Tarot as a Writing Tool

“According to mythology, there were nine muses. With the Tarot, you’ve got seventy-eight! ”

– Llewellyn, Publisher.

The practice of cartomancy, or divination, using playing cards is a ancient activity. How ancient exactly, it is not known. Playing cards arrived in Europe in around 1360 and were used for fortune telling also. The first written account of a divination done with tarot cards is 1527, but these activities are assumed to be much older, and playing cards are thought to have arrived from Europe via Turkey and before that, possibly China.

The Tarot is a specific, more recent form of cartomancy, thought to have started in the courts of fourteenth century renaissance Italy as a card game, Tarocchi.

The world’s most popular deck—the Rider-Waite Tarot—with its countless subsequent variants, didn’t appear until 1909 and was associated mainly with occultists like Aleister Crowley and Madame Blavatsky in the early 20th century, before exploding into popular culture in the new age 70s with books like Stuart Kaplan’s Tarot Cards for Fun and Fortune Telling, and by cult filmmakers like Alejandro Jodorowsky.

I am a professional Tarot card reader, and also a writer of non-fiction, fiction and verse. These are separate activities but I feel they come from the same source; that oldest part of the human mind upon which physical survival depended, and as we know, some parts of the human brain are indeed much more ancient than others in our physical evolution, while recently discovered, is the very speedy nerve connection directly linking gut and brain.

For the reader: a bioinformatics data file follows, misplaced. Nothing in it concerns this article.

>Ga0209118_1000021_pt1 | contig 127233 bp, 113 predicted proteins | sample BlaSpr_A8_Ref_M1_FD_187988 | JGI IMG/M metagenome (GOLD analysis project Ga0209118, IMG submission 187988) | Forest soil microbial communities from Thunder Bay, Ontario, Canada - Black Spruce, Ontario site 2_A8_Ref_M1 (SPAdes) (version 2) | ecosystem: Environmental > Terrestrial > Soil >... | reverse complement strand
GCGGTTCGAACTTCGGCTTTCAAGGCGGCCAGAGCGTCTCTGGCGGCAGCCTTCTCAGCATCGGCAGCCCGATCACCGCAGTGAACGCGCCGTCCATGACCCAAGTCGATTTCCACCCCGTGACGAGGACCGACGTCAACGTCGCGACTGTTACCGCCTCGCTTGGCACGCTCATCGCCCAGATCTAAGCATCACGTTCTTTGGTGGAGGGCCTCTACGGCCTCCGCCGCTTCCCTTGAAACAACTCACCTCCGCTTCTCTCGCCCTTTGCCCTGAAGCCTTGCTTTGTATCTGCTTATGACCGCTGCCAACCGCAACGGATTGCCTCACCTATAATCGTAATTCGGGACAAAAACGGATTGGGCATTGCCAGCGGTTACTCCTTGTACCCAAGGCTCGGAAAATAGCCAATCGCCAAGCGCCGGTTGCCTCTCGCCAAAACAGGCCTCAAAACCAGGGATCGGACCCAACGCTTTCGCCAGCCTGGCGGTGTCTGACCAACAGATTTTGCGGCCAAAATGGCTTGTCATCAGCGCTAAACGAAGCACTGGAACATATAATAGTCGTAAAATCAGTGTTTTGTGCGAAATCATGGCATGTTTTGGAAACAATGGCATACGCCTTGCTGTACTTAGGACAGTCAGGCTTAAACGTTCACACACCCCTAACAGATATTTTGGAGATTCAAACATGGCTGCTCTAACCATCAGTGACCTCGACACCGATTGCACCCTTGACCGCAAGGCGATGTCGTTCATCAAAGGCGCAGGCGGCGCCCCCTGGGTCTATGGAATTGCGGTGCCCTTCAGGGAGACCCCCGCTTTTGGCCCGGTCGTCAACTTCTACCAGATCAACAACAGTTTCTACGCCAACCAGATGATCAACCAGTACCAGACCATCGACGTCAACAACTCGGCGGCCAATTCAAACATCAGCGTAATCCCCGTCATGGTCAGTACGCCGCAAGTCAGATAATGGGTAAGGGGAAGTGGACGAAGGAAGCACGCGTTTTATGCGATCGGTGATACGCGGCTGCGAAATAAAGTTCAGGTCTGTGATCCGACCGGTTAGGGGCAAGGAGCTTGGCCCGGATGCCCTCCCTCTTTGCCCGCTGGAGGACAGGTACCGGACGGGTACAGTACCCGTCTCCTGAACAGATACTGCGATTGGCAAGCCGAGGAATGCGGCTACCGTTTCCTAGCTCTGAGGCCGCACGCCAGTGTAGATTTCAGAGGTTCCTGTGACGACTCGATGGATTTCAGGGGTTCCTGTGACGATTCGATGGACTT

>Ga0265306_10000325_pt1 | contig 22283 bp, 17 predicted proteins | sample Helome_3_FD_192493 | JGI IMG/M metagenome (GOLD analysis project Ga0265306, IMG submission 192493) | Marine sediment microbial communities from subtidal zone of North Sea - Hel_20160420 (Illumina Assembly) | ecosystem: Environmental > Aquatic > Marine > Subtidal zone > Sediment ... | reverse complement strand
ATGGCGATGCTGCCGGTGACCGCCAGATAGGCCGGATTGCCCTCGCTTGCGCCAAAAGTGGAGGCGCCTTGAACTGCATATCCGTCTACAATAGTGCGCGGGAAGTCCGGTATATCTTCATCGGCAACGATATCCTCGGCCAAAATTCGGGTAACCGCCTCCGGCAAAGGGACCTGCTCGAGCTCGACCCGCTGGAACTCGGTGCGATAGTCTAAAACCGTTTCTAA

No surprises there. Thoughts and feelings can make us sick to our stomach. We’re a hunting animal and a prey animal. Feeling is our fastest way of thinking, faster than calculation, faster than language, and everywhere we look, we seek pattern, and meaning.

We’re all of us hard-wired for stories from earliest childhood from which can be deduced, story-telling serves some crucial purpose within the human psyche, both individually and collectively, while any story, however crazily fantastical,  still contains primal truths.

The story teller in Apocalypto


A great story makes us feel something before we know exactly why. A great story creates or presents anew, some ancient pattern of the world.

It makes us feel like it means something. We look up at the three stars of Orion, Alnilam, Alnitak and Mintaka, and see a belt resting on his hips as he strides out.

Image: constellation of Orion (the hunter)

Where is the overlap between Tarot for divination and writing?

The purpose of each is to establish an avenue of information exchange and emotional exchange creating a meaningful, resonant connection with another person, very probably a total stranger.

Predicting and so forth, well, that’s another conversation, and the writer need not trouble themselves about the divinatory uses for tarot cards. Fortune- telling can also be done with tea-leaves but there’s no need to worry about drinking tea on that account.

Novel writers and poets WB Yeats, TS Eliot, John Steinbeck and film director Alejandro Jodorowski, have found inspiration in the Tarot.

Jodorowki said that “the Tarot will teach you how to create a soul.”

That is a poetic statement, not a statement that can be explicitly explained or quantified.  Exactly right, there’s no recipe, and there are no rules. A tarot deck is a symbol system, a storybook of 78 individual storyboards dealing in archetypes and archetypal situations.